Doctor Who - Planet of the Dead Review

The Episode

Few characters will experience such a long drawn out demise as David Tennant's Doctor. Since the actor's own announcement of his departure, over a year will pass before he explodes into golden pixels that dissipate into his replacement Matt Smith. It's a long journey to his final destination with a few stops left, and here we join on him on the number 200 bus with the Easter special.

Planet of The Dead is a prime example of how Russell T Davies has re-invented this kiddies favourite. Where classic Who off-planet stories were shot in dried up reservoirs and disused quarries, RTD and folks get a jolly off to Dubai. Similarly, the once sexless Doctor gets a snog and his own sexiness played up through the reflection of ennobled cat burglar Michelle Ryan, and where once creaky sets and dodgy mattes provided the fantasy, now digital effects have the same role.
As the man who updated the Timelord and restored him from cult memory to the heart of primetime, RTD has been pelted with cak for his efforts. Some of this has been down to simple homophobia, and some of this has been quite reasonable criticism of his writing for the show. When RTD has written for the series, dialogue has become strangely uniform with the Doctor's own voice, the electronic screwdriver has become the escape route of choice, and there has been lots of running down funkily lit corridors to replace proper dramatic tension.

Yet, RTD has been responsible for re-animating the Doctor and for a cracking programme which has been missed in this year of specials. Several of this decade's best TV moments have been from RTD's reinvention - superb whole episodes like Midnight and Utopia, and the managing of story arcs through whole series to satisfying, if sometimes overblown, conclusions. I am a grown man, mostly, but I couldn't help a tear when Rose and the Doctor were parted and this has not been the only time RTD has got to me. When it is time for him and Tennant to leave, they will have every right to quote Christopher Ecclestone's words "You were fantastic, absolutely fantastic, and do you know what? So was I".

Planet of The Dead is co-written with Gareth Roberts, and whilst not a great episode, it is entertaining fare with fun aliens of the men in rubber suits variety, eccentric scientist of the Lee Evans type and crowd pleasing Tardis free thrills. The plot involves the Doctor on board a double decker bus with Ryan's gentlewoman thief, a psychic chops loving pensioner and a couple of likely lads. The bus is shot through a wormhole onto another planet where the local inhabitants cannibalise everything. So will the Doctor get the good people back to Earth, will UNIT help or hinder him, and is the good lady Christina the Doctor's next companion?
The hour long format works better than the normal shorter episode duration and allows a little dramatic air to breathe and some space to explore the otherworldly location. The emphasis is on action though, and what action we get is very definitely escapist and family friendly. There is some sexual tension and Ryan gives Tennant the kind of look that you may find yourself very envious of throughout, some intriguing clues about the coming episodes crop up, and it all works well enough.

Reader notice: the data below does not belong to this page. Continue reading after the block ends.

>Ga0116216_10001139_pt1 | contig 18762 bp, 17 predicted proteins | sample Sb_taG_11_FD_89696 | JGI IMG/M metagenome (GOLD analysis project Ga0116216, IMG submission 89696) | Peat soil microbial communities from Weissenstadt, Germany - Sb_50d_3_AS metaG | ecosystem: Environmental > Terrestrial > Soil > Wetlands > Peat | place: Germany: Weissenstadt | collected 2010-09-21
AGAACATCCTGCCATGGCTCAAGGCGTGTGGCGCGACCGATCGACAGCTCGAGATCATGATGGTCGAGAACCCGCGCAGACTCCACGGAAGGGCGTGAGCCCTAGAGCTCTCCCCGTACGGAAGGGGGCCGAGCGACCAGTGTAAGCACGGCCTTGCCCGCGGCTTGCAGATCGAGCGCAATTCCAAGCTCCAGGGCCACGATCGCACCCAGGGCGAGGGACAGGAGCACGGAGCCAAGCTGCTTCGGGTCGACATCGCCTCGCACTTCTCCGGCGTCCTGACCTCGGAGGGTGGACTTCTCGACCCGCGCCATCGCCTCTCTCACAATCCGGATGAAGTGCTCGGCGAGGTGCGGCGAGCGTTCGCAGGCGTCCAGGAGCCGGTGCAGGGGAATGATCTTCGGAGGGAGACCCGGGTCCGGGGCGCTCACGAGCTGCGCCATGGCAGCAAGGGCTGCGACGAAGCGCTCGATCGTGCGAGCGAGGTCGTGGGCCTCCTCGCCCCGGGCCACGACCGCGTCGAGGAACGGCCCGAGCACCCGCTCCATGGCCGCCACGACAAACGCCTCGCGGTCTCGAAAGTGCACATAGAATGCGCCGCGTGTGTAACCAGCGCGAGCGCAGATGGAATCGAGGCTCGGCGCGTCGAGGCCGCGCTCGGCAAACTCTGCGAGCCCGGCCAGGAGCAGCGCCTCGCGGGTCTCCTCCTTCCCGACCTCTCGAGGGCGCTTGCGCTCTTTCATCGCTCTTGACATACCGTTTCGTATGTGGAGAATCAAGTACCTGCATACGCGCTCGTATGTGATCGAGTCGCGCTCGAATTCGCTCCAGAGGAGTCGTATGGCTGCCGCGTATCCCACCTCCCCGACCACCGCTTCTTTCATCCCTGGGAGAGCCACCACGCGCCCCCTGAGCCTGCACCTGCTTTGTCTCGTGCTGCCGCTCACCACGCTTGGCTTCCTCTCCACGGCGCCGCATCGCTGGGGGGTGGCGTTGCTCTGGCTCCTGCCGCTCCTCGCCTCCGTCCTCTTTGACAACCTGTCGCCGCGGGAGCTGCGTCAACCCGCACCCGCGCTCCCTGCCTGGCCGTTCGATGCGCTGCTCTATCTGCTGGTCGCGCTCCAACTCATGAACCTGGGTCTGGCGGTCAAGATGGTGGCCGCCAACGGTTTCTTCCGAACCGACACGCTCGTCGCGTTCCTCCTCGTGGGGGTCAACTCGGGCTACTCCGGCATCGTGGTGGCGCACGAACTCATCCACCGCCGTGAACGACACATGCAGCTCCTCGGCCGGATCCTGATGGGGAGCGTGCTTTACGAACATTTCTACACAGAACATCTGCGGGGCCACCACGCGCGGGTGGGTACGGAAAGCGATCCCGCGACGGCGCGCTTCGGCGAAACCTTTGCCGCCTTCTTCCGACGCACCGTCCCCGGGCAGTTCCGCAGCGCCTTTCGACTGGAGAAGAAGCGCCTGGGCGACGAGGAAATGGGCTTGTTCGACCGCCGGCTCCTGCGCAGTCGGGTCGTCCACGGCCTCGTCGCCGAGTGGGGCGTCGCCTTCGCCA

It is a romp and you won't be moved or scared much by the episode. The humour is broad and silly with Evans trying hard with his smallish role, and the net result of affairs is unsurprising. Planet of the Dead is as bright and breezy as you can get, and this leaves it seeming a little superficial.

Transfer and Sound

Well this is all rather skimpy. A single stereo audio option is offered where 5.1 has been part of the package before, and, whilst it's perfectly fine, surely this kind of episode would really benefit from a surround option. There's hard of hearing subs but a rather small package is not made any heavier by such weak audio options.
The transfer is perfectly fine - sharp, shades offer up plenty of robust blacks and variation, and colours are understandably warm. Edge enhancement is no issue, and yes there is very little to find fault with.

Discs and Special Features

So how does one single hour long episode with a single stereo audio option justify a dual layer release then? Is there a commentary? Is there a teaser for what's to come? Or is there a slightly longer version of the Doctor Who confidential that you most likely have already seen?

The confidential featurette is almost as long as the episode itself and covers the publicised problems with the Bus getting totaled at the docks in Dubai. There is appreciation of Evans and Ryan from cast and crew, with Ryan coming over as a class act who did most of her own stunts here whilst Ryan larks around like a PG Tips chimp. RTD contributes loads about the challenge of re-writing because of the bus problems, the director weighs in on the weather problems, and there's plenty here for fans if they want it. Still as the sole extra, it does feel as if not much effort has been put in to pimping this package with everything having already been broadcast some time ago.


I imagine a boxset of specials will come out at a later date as this is an underwhelming release which I can see few older Whovians buying now.

7 out of 10
7 out of 10
6 out of 10
3 out of 10


out of 10

Latest Articles